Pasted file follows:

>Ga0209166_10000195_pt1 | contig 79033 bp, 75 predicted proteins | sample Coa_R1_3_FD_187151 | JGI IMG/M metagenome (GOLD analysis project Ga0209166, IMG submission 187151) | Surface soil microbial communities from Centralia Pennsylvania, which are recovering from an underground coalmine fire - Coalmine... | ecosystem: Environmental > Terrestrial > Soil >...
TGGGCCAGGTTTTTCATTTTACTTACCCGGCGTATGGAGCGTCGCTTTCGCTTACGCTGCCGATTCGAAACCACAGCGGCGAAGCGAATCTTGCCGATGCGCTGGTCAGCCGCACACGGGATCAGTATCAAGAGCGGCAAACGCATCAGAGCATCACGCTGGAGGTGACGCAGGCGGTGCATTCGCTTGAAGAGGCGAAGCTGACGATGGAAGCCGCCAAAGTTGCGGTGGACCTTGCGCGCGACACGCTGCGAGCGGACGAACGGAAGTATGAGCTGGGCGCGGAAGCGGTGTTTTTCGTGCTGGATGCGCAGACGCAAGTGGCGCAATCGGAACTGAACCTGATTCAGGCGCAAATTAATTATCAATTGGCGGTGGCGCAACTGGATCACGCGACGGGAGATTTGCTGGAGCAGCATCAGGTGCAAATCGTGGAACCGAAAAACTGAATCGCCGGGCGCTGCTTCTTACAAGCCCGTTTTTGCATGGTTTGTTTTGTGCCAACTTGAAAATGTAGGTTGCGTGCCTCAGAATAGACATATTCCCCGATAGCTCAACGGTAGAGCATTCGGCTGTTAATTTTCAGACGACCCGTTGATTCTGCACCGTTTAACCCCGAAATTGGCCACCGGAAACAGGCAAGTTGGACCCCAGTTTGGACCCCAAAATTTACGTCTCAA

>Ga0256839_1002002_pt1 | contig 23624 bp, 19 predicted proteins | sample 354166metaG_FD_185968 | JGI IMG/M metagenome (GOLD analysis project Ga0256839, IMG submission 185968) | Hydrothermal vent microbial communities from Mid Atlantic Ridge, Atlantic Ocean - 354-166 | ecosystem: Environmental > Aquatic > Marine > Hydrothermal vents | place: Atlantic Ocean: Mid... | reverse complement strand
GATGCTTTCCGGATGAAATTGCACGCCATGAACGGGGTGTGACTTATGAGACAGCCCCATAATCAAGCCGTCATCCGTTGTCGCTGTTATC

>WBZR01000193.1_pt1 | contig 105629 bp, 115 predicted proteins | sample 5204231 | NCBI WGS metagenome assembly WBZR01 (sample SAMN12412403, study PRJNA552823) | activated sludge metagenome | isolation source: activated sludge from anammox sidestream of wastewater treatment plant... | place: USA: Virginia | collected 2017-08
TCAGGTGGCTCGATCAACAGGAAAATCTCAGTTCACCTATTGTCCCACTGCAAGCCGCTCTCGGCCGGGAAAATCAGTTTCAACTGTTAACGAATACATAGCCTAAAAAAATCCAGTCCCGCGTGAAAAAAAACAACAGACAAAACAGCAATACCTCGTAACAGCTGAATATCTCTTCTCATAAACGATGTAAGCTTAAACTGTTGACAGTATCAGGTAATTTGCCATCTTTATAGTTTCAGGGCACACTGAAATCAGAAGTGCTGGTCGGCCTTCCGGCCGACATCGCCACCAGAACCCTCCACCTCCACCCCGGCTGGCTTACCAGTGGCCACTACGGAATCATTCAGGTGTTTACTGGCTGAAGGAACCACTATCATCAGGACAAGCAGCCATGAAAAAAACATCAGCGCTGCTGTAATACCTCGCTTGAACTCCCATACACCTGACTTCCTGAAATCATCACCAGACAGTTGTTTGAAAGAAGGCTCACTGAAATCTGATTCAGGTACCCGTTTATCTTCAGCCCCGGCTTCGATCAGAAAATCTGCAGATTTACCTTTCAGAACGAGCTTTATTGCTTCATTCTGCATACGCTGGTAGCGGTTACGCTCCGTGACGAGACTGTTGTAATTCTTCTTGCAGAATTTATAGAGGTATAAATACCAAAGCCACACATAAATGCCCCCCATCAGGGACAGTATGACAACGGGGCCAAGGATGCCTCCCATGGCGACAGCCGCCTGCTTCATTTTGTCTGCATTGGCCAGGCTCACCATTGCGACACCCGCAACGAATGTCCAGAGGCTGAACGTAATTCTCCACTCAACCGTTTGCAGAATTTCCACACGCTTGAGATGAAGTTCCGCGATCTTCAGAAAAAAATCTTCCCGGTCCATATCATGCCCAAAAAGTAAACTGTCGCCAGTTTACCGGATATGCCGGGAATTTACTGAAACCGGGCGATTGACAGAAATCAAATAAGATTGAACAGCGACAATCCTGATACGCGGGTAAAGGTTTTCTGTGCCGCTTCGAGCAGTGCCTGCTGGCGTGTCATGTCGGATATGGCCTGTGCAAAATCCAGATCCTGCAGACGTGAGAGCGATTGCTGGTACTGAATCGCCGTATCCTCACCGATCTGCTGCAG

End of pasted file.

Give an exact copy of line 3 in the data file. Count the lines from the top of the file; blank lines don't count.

>Ga0256839_1002002_pt1 | contig 23624 bp, 19 predicted proteins | sample 354166metaG_FD_185968 | JGI IMG/M metagenome (GOLD analysis project Ga0256839, IMG submission 185968) | Hydrothermal vent microbial communities from Mid Atlantic Ridge, Atlantic Ocean - 354-166 | ecosystem: Environmental > Aquatic > Marine > Hydrothermal vents | place: Atlantic Ocean: Mid... | reverse complement strand